Lighthouses

image“Lighthouses don’t go running all over an island looking for boats to save; they just stand there shining.”
― Anne Lamott

I don’t remember when I first became drawn to Lighthouses. I just remember seeing one and feeling the ethereal draw on me. I think I first related to its loneliness, not yet its confidence. That sense of profound loneliness came at a very early age for me.

I wasn’t an ordinary happy-go-lucky girl. Life circumstances saw to that. I was happy enough, but I also felt a chasm between me and others. I could see things about people that many girls my age didn’t seem to know. Someone once said I was an “old soul.” I saw others in different ways, saw their indifference, falsities, motivations and woundedness. If you are exposed to these as a child, and you pay attention, you learn things about people. Losing a parent, by whatever means, and having your life and circumstances turned over like a floundering ship, strips you of your security. When you see and watch turmoil around you long enough, you pick up on clues. You come to recognize the patterns and subtleties of the storms around you.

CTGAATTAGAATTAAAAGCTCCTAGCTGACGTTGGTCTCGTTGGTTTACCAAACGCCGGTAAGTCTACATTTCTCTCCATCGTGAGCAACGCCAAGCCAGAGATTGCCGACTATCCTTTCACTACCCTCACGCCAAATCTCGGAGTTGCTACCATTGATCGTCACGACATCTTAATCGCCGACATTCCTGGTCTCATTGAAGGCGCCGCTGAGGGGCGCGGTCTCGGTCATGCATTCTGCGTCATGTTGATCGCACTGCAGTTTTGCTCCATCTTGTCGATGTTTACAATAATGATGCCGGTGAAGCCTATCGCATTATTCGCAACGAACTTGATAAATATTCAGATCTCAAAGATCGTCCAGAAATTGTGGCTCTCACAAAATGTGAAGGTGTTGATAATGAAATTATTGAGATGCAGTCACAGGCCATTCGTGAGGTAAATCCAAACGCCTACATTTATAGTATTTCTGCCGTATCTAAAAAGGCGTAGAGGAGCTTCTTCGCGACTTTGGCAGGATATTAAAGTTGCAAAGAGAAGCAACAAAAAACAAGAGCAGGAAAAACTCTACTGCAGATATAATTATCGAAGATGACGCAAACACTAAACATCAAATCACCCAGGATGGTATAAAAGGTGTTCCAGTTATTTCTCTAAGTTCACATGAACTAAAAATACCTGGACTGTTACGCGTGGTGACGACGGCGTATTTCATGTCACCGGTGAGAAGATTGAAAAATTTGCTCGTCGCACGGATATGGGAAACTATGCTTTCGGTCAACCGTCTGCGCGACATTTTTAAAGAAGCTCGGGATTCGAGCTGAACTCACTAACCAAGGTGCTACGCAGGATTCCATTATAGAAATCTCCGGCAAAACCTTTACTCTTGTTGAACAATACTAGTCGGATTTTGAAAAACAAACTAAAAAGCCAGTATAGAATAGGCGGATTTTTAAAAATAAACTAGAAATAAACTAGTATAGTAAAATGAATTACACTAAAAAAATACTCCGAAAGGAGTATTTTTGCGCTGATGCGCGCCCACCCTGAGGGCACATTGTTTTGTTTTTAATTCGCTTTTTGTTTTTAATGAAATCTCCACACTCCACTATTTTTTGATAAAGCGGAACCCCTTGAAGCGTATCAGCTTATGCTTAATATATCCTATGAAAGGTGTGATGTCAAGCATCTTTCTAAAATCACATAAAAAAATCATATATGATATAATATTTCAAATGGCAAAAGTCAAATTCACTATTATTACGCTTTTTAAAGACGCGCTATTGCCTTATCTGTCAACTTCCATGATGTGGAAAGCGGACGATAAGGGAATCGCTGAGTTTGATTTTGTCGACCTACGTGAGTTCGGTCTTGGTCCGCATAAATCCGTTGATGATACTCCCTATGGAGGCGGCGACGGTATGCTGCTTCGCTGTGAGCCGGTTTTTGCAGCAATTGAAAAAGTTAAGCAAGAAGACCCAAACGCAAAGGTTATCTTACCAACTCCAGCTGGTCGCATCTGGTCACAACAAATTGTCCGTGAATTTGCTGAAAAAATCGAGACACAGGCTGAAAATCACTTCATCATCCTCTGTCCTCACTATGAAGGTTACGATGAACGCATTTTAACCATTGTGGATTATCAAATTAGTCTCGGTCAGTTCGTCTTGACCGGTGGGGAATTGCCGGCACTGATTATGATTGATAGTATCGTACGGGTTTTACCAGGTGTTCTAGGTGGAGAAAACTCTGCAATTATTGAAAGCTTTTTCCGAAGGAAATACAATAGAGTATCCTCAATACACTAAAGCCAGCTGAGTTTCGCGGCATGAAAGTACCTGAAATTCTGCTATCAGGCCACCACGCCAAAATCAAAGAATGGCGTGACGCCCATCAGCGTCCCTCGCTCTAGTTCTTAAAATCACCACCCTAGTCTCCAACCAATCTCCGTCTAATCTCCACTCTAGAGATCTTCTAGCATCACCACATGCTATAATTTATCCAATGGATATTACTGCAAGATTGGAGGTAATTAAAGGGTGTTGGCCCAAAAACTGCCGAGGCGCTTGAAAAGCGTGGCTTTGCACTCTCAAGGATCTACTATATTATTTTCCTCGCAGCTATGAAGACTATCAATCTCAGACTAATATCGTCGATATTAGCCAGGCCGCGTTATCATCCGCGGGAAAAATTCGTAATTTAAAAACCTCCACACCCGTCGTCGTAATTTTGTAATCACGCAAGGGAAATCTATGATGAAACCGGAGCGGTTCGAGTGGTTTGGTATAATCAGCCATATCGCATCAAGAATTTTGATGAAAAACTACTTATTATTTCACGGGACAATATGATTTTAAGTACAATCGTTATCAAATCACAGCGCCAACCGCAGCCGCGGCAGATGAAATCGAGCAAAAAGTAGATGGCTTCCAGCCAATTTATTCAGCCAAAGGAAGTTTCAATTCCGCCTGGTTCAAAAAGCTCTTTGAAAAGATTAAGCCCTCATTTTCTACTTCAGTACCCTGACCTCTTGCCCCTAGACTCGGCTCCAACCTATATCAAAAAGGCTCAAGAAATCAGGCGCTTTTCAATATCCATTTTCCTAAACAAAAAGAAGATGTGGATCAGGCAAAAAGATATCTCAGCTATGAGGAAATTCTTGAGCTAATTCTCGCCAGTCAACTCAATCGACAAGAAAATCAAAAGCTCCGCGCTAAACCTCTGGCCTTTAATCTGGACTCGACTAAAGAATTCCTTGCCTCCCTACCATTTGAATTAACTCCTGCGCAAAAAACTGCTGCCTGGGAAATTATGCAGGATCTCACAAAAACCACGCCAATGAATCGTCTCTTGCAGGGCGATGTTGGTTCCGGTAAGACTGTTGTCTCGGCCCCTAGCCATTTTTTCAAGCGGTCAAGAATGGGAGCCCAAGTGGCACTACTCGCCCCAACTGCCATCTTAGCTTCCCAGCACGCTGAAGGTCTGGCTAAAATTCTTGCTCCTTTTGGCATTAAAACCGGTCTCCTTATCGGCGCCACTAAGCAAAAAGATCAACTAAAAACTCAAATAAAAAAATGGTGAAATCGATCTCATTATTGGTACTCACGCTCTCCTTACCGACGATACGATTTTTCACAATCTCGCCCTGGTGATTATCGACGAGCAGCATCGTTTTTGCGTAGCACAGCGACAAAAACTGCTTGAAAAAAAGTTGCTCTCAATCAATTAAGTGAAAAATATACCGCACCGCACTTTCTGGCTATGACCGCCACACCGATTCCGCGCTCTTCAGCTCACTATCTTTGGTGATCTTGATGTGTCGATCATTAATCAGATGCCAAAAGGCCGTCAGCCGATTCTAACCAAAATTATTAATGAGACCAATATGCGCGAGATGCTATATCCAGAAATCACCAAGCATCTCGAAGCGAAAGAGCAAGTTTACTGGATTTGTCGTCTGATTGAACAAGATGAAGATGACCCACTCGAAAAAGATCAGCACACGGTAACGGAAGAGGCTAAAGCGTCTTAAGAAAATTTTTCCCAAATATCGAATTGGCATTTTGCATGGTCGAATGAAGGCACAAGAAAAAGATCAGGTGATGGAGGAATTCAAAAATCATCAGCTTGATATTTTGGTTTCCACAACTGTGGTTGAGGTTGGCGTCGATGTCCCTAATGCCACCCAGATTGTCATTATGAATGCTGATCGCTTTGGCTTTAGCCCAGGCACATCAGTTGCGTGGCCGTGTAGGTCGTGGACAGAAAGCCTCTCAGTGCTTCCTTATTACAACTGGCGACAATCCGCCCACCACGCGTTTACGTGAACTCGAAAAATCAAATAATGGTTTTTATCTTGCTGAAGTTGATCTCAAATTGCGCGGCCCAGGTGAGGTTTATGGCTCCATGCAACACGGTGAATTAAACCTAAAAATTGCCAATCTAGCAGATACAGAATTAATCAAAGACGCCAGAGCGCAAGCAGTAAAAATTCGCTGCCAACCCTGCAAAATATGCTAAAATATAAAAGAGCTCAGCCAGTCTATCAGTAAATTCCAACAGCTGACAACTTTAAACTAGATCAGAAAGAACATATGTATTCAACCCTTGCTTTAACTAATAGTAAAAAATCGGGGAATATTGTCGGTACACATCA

Like the lighthouse, I stood amongst the storms but it isn’t until now that I realize how like it I was, hence the draw. I somehow lost touch with my light, or maybe never knew how far it shone, until I had some length of years and experiences as a lens from which to shine through. In reality though I know I never understood then that the source of my light was God. I didn’t yet know that my place was to be firmly planted where I was, wherever that was, since the one and only constant I had in my life was God. He was the source of my light and the rock solid foundation I could rely on, as the lighthouse is built on solid rock, standing firm regardless of the tumultuous sea around it and the lost ships tossed about in the surrounding, ever changing waters.

It took many years for me to learn and know, to a degree that I would never doubt, that God is my constant and continuous source. Now I am trusting Him, knowing that he will provide as I work to be a beacon worthy enough for him to shine through.